A few weeks ago, I introduced the Free Soil Community Garden by offering 7 free garden plots to members of the community. Six of those plots were taken and have been planted by local families and I took one back to make room for my own asparagus patch and some edamame.
Now a little more about what is going on outside the garden fence. I have decided to call my new farming venture “Free Soil Farm.” As mentioned in the previous column, this is a hat tip to General Wadsworth, who built the Hartford House in 1835 and was one of the founders of the Free Soil Party in the 1840s.
The Free Soil Party was adamantly opposed to the expansion of slavery into the western states and their candidates ran under the banner, “Free Soil, Free Speech, Free Labor and Free Men.” After putting up 3rd party candidates for President in 1848 and 1852, they merged into the newly formed Republican Party in 1854.
Of course there is another meaning to Free Soil and one that is probably more important to those of you who I hope will someday soon be eating some of our produce. It is my goal to make the soil of my farm as free as possible of agricultural chemicals.
This is not to say that my farm will be certified organic, at least not in the first few years. Organic certification is a state-regulated designation that prohibits a laundry list of chemical herbicides and pesticides as well as most manufactured fertilizers. Having farmed commercially before, I know just how hard it may be to produce a decent crop under such restrictions, especially on an old pasture that to my knowledge has never been farmed.
That is not to say I have been busy dosing the land with chemicals. The bulk of the 5 acres that has fallen to the plow so far has not seen any herbicide. I did spray one acre of the grass with a generic version of Roundup just to hedge my bets, but that land is only going into a cover crop this year.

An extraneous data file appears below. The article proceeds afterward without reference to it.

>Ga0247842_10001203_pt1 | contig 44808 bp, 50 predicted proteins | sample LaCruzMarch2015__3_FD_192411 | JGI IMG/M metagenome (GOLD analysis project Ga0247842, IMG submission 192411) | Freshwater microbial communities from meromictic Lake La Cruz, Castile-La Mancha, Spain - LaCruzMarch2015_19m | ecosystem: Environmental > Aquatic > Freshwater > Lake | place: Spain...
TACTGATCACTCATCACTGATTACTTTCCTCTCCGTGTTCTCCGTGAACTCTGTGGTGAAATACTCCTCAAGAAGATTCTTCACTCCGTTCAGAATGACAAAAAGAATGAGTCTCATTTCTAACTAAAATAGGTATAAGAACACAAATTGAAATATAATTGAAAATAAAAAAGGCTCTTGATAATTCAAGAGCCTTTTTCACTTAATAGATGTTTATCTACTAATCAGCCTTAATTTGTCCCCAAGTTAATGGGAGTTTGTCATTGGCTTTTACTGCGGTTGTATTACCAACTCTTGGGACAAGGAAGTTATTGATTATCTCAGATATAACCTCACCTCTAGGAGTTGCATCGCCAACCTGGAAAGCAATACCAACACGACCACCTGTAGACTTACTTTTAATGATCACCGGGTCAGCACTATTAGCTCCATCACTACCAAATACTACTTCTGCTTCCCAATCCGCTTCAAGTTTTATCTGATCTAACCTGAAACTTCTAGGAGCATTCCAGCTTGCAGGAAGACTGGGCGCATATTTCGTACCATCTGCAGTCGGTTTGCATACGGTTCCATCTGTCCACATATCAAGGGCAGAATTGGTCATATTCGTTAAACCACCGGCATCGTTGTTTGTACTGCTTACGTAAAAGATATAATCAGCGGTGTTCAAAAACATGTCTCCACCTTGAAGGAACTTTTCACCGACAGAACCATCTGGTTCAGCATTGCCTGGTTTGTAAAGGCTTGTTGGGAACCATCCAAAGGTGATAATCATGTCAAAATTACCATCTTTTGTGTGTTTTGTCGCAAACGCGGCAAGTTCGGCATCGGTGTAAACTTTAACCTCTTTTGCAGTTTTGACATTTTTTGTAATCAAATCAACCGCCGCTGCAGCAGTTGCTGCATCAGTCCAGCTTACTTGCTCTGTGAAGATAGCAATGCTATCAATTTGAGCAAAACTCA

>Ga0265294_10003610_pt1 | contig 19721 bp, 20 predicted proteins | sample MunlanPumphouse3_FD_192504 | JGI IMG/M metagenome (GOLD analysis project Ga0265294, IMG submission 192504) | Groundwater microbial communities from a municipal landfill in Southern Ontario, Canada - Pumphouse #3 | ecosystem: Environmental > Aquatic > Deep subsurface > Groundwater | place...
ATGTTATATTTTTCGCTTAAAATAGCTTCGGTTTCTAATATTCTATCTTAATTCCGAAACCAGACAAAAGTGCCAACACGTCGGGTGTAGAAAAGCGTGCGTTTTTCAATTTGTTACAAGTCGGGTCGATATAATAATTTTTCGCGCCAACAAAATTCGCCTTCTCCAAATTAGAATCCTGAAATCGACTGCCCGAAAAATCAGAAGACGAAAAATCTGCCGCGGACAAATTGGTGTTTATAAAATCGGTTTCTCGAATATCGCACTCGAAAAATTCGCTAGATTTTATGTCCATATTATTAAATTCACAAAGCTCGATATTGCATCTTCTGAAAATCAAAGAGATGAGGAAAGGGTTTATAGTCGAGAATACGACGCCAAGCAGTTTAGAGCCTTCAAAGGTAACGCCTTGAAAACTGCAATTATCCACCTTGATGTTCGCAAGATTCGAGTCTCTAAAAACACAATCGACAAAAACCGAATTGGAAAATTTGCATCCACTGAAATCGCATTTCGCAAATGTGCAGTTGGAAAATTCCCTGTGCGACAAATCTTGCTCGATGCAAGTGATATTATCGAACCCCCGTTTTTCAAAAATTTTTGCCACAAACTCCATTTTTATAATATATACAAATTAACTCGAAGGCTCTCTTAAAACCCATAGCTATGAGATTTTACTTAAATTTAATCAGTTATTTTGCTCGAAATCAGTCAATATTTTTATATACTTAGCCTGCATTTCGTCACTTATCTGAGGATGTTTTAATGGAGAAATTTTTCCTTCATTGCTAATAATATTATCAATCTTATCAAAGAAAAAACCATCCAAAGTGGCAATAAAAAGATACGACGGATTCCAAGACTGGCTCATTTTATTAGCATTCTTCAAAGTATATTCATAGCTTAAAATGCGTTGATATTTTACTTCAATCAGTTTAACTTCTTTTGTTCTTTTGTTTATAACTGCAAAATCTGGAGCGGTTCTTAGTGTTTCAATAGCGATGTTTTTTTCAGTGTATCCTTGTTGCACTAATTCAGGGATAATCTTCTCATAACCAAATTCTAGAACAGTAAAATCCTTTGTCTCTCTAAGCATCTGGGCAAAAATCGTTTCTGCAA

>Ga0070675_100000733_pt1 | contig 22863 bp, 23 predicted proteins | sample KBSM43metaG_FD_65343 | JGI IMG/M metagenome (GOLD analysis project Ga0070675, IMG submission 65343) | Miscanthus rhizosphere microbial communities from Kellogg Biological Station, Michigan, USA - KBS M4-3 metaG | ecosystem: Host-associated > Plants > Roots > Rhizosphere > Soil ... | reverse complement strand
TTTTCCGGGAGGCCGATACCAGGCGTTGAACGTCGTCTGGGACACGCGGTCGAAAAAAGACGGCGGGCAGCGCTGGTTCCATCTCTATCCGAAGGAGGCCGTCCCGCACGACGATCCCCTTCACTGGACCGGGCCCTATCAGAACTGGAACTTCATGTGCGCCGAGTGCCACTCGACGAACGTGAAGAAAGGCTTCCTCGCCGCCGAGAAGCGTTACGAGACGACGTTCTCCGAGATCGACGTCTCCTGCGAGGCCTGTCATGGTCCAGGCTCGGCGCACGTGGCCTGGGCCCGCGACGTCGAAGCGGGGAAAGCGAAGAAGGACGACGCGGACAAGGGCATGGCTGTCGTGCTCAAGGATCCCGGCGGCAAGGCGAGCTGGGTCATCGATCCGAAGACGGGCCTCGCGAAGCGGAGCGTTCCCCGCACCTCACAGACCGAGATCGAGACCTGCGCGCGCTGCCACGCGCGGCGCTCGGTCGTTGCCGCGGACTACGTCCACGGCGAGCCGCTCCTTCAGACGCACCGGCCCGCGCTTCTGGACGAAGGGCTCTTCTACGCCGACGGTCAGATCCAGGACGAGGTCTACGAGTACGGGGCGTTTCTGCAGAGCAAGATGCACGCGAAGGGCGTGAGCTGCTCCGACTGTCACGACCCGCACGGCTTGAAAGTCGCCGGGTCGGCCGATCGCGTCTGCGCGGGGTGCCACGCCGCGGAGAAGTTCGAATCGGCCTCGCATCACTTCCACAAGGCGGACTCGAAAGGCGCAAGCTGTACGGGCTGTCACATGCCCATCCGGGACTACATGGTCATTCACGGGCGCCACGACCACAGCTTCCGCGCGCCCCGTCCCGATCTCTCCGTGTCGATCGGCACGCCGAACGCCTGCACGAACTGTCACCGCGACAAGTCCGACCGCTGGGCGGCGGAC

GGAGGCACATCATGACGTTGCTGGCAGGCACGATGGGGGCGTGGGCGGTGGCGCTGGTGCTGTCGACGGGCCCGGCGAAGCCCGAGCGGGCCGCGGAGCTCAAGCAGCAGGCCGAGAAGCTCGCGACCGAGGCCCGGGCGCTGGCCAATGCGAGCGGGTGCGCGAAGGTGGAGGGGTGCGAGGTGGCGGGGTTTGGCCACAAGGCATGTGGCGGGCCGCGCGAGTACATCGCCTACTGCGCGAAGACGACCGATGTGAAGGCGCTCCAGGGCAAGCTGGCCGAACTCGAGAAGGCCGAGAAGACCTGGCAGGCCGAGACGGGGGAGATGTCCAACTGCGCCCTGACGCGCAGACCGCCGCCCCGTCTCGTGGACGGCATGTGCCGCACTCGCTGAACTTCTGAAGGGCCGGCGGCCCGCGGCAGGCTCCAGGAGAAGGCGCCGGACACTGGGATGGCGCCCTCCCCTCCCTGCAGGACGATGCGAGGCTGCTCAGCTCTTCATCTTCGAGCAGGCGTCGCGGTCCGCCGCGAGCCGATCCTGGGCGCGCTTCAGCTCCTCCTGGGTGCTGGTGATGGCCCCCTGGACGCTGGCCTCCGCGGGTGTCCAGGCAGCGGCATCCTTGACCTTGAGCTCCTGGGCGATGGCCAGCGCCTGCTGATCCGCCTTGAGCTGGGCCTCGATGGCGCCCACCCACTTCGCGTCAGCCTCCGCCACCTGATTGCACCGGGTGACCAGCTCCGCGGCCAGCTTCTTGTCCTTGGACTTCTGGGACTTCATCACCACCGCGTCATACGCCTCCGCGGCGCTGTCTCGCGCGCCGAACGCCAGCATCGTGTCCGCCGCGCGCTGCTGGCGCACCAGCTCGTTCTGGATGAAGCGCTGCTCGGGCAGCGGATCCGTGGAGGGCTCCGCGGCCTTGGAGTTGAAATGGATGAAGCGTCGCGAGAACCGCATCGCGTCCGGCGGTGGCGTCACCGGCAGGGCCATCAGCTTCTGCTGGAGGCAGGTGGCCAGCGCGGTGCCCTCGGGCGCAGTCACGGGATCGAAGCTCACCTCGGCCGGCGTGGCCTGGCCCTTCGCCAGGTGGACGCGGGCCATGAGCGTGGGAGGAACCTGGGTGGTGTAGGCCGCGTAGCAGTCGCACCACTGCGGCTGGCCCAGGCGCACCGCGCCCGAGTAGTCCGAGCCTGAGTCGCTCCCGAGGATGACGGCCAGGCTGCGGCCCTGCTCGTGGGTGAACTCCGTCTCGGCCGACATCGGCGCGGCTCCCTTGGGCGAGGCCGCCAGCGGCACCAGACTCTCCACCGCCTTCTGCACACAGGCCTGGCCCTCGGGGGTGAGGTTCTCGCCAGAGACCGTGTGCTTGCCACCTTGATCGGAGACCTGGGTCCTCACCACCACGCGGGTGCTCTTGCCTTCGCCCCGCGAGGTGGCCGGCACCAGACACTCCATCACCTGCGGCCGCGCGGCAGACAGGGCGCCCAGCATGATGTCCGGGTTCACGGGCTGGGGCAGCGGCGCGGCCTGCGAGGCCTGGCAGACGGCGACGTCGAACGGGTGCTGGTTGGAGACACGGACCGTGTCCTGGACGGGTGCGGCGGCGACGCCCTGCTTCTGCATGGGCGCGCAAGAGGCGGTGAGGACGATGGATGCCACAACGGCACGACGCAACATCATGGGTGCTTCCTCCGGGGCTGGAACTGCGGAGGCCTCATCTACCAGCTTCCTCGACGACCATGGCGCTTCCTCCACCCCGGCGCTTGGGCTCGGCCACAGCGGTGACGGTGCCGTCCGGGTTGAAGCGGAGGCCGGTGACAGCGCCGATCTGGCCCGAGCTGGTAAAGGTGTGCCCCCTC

For the time being, I will try to make due with mechanical cultivation to keep the weeds at bay. To that end I have recently purchased a new Kovar tine cultivator and a used Lilliston rolling cultivator. I only bought new, because the tine cultivator is a rather new adaption of the old spring harrow concept and there are just not many used units around.
The Lilliston, which features gangs of rolling “spyders”, has been around for decades in conventional agriculture, however, that tool as well as most mechanical cultivators are being used less on conventional farms because of the growing trend to incorporate herbicide-resistant genes into crop seeds.
For that reason, I was able to buy a 6-row unit, which probably originally retailed for over $10,000, for just $450. Of course that unit was in Michigan, but even with $500 of trucking it is still a bargain. No, I am not planning to use a 6-row planter (please shoot me if start thinking big again!) The plan is to break the unit up into three 2-row cultivators. That way I can have different configurations for different crops without having to constantly readjust the rig.
I am not a true believer on the evils of conventional fertilizers either. I know some organic farmers go to great pains to only used “approved” sources for their NPK. In my view nitrogen, potassium and phosphorus are all natural elements, and with my soil test results showing large deficiencies, I will take the cheapest source I can find.
I do plan to make full use of my locally-available manure supply to cook up some mean compost, however, that is a long-term project. In the meantime, I want to have decent yields, so I have supplemented the manure with conventional fertilizers. Note: This does not apply to the garden area which has seen only natural compost and lime.
According the National Organic Farming laws and regulations, land must be kept clear of all banned herbicides and fertilizers for two years before it can be certified organic. That means the earliest I could certify the Free Soil Farm would be 2012. We’ll see…